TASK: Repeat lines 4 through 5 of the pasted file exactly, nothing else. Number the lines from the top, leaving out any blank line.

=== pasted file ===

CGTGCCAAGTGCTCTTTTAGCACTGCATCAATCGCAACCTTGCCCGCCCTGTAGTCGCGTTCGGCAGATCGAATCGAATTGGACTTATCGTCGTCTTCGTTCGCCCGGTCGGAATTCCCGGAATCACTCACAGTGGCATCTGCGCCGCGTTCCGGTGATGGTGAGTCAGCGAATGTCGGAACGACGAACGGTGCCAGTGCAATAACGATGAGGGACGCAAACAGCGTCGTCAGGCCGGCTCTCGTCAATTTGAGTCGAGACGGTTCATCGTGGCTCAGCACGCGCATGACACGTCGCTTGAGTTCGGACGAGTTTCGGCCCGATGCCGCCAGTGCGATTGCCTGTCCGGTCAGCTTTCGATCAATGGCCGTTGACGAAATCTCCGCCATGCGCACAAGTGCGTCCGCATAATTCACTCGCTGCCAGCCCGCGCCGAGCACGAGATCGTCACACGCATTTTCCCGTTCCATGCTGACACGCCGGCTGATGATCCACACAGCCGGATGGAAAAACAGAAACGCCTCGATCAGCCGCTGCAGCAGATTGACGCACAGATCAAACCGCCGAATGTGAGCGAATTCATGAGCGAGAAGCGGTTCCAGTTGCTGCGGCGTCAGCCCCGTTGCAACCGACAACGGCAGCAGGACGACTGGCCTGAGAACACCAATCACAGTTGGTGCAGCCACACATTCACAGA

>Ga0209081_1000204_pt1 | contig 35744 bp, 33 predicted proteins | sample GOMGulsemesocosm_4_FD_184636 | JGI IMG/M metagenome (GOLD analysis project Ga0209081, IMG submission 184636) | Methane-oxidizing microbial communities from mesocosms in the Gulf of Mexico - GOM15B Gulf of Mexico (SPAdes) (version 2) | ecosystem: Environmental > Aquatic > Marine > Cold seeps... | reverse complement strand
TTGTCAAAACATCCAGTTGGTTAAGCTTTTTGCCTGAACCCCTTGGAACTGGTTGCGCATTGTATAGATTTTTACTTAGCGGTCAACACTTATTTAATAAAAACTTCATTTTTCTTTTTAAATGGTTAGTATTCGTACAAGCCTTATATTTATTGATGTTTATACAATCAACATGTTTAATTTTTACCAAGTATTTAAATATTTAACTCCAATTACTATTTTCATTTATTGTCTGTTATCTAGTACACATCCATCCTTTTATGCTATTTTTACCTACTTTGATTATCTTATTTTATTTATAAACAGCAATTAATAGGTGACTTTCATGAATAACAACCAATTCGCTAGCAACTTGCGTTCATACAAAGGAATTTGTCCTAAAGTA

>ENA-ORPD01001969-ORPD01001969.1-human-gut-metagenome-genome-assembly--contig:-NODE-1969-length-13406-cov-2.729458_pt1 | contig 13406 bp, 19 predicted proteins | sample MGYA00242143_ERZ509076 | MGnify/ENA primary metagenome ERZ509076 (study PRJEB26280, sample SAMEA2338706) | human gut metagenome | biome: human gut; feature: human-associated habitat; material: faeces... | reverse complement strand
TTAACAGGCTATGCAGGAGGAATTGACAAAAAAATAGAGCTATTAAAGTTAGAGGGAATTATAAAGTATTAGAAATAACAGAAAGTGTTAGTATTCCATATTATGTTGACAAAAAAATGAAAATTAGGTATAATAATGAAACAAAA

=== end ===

>ENA-ORPD01001969-ORPD01001969.1-human-gut-metagenome-genome-assembly--contig:-NODE-1969-length-13406-cov-2.729458_pt1 | contig 13406 bp, 19 predicted proteins | sample MGYA00242143_ERZ509076 | MGnify/ENA primary metagenome ERZ509076 (study PRJEB26280, sample SAMEA2338706) | human gut metagenome | biome: human gut; feature: human-associated habitat; material: faeces... | reverse complement strand
TTAACAGGCTATGCAGGAGGAATTGACAAAAAAATAGAGCTATTAAAGTTAGAGGGAATTATAAAGTATTAGAAATAACAGAAAGTGTTAGTATTCCATATTATGTTGACAAAAAAATGAAAATTAGGTATAATAATGAAACAAAA